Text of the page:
The Future is Emotional.
And It’s Going to be Amazing!
The Evocative Machines Project are a Japan-based group of founders, scientists, hardware engineers, and behavioral psychologists who believe that a world filled with evocative machines will be wonderful place to live. We are committed to building that world.
The Evocative Machines Project is a multidisciplinary team or founders, researchers and creatives who are redefining the human machine interface to communicate on an emotional rather than an intellectual level.
If you have a project that could benefit from an evocative interface, if you want to know more about the project, or if you want to help us build this, please sign up for our mailing list or feel free drop us an email.
The Core Team
The Evokative Machines Project is a group of developers, researchers, artists and engineers that have come togeher around a core team.
Founder, Disrupting Japan
Tim has started several startups in Japan, works with large firms on their open innovation strategies, hosts the Disrupting Japan podcast and is an active startup investor and mentor.
CEO, Yukai Engineering
Shunsuke founded Yukai Engineering, Japan’s most innovative consumer robotics startup, to reinvent the way we interact with robots. Their creations such as Nekomimi, Bocco, and Qoobo continue to gather international attention and awards.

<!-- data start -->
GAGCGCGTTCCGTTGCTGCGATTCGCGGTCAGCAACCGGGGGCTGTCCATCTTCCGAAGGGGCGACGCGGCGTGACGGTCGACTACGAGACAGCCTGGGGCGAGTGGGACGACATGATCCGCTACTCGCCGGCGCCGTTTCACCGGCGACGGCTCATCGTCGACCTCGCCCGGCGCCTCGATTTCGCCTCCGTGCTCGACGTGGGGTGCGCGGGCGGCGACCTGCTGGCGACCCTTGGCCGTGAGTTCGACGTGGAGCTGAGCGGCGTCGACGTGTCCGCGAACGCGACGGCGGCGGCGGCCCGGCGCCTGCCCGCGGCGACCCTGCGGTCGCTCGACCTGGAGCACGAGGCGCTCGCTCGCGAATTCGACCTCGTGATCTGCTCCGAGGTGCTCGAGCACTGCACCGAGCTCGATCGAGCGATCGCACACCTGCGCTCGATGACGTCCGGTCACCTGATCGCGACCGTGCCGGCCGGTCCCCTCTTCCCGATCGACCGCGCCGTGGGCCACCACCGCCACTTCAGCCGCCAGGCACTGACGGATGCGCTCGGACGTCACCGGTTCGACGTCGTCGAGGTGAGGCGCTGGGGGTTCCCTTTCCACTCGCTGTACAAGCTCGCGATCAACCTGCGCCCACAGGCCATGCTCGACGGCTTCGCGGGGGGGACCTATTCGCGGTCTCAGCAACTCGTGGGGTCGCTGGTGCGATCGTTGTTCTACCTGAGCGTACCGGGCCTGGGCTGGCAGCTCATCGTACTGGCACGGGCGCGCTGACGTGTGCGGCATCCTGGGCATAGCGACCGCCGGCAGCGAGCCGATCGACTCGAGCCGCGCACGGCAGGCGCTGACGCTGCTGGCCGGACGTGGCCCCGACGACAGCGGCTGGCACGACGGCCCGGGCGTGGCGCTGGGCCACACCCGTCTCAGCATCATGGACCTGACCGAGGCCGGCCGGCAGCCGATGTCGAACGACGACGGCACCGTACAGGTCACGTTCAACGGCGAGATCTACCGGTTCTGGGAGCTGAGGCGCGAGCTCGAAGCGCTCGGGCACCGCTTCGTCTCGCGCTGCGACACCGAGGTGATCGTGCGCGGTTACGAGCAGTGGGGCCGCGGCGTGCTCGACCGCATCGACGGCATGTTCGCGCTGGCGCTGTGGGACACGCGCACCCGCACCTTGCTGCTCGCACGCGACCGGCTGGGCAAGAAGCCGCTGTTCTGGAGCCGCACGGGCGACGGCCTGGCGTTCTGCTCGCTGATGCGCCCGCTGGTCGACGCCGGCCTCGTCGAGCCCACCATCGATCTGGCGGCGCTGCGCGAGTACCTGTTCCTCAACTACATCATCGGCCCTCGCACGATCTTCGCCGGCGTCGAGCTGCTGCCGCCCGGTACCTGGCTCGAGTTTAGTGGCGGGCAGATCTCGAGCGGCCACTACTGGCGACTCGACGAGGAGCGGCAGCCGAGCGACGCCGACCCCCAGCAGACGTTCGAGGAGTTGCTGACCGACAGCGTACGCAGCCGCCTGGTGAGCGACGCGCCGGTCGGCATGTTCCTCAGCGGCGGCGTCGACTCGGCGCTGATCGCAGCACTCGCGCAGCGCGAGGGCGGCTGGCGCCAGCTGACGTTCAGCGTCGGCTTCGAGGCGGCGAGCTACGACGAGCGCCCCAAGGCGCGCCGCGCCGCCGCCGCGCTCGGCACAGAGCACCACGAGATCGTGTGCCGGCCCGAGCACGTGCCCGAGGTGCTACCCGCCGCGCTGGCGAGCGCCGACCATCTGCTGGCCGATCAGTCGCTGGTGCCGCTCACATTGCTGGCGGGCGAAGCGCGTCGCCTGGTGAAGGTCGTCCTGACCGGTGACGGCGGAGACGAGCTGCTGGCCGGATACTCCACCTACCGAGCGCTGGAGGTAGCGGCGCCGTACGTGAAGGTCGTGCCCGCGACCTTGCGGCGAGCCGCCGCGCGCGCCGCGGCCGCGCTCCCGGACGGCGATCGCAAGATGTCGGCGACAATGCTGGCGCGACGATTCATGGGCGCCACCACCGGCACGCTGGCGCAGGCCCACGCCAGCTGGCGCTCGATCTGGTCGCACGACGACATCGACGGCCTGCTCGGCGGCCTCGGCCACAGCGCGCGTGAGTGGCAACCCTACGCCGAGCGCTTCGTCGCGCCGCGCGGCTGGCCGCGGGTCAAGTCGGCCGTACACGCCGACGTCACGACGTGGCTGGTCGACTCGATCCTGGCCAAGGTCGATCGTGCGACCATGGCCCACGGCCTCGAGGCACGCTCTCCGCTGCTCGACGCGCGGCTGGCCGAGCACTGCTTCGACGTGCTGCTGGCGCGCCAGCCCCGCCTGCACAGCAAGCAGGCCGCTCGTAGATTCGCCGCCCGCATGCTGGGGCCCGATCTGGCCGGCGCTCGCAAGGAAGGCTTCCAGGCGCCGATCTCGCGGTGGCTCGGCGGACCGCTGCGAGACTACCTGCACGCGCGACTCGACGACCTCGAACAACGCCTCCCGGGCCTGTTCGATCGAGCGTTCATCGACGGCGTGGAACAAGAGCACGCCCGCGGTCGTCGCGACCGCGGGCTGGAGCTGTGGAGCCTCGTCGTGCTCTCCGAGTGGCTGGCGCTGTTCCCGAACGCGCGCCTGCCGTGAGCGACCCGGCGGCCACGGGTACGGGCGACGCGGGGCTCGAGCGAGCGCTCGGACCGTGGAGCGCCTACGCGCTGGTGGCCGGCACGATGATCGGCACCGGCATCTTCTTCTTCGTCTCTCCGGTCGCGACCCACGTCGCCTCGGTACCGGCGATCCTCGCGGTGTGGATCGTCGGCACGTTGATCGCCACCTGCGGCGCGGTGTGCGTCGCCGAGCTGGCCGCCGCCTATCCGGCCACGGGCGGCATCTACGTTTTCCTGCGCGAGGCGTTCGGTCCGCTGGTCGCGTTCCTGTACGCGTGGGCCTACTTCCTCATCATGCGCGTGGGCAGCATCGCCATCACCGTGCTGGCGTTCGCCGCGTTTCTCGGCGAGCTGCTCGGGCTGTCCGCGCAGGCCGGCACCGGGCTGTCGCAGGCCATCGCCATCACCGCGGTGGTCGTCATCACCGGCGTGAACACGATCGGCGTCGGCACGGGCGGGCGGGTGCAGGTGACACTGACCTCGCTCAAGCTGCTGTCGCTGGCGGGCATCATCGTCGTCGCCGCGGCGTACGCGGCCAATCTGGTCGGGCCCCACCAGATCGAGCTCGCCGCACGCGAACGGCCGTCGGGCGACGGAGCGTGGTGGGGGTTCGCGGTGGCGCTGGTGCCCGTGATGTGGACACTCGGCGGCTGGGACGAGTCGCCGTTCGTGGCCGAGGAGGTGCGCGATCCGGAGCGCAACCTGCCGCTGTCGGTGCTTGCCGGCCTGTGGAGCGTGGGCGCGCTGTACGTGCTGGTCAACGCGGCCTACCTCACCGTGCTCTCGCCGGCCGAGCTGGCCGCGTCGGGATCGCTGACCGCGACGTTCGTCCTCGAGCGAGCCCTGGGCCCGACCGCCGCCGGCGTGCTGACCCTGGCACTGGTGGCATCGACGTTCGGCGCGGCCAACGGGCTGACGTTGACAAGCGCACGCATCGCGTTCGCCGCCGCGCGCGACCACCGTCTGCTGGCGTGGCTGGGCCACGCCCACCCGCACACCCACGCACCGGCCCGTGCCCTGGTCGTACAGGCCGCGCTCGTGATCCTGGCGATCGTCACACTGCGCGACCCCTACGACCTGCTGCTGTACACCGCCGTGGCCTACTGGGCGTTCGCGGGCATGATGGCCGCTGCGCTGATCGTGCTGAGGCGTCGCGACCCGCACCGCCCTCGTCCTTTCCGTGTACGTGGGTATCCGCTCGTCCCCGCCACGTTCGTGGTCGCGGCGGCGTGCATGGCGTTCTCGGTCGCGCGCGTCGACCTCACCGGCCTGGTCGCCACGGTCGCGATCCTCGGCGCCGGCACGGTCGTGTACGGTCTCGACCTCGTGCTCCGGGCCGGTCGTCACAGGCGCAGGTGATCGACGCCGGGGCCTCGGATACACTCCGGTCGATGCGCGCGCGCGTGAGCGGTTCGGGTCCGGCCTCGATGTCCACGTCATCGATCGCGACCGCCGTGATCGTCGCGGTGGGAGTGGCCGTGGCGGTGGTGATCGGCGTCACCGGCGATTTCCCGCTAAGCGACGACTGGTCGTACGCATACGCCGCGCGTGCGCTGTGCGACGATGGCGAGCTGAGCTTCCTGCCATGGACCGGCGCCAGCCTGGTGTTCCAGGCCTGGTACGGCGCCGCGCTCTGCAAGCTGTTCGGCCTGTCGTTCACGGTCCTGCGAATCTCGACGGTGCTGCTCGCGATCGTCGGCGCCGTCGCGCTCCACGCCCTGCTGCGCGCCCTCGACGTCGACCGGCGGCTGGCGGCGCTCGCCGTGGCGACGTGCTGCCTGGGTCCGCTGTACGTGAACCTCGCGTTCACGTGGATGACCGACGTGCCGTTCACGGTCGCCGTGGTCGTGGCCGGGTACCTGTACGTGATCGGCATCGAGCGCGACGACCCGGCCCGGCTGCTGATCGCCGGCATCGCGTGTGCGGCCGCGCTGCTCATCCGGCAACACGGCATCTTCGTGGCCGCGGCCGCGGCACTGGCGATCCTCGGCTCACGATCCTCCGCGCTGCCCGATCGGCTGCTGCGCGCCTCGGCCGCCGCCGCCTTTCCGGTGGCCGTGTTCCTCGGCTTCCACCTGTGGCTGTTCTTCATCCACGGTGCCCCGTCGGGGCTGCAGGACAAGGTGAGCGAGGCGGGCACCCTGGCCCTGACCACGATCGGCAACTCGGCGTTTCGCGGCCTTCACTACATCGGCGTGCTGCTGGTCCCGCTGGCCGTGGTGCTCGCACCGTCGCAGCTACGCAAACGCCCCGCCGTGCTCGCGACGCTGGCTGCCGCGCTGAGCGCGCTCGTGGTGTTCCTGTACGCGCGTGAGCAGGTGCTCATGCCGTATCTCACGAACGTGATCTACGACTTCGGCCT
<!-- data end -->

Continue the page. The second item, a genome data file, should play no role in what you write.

CEO, Hikari Lab
Ayako earned her masters in Clinical Psychology from The University of Tokyo and upon graduation founded Hikari Lab, which focuses on integrating cognitive behavior therapy into video games, chatbots and other technology to improve mental health and well being.
As social media replaces much of our social life and automation streamlines business, human contact is increasingly becoming a luxury good. Automation has given us a lot¥. Automation allows us to make more with less. It brings down the cost and goods and services, and...
Last year OQTA introduced that Hato, an evocative machine that is now slowly starting to receive the attention it deserves. Pressing a button in the app causes the cuckoo in the clock to sound, thereby letting the owner know that you are thinking about them. That's...
Earlier this year, Aike Horstmann and his team had subjects interact with a robot and then turn it off. In some of the cases, the robot pleaded not to be shut off, and Horstmann observed that subjects had a much harder time deactivating a robot that was begging for...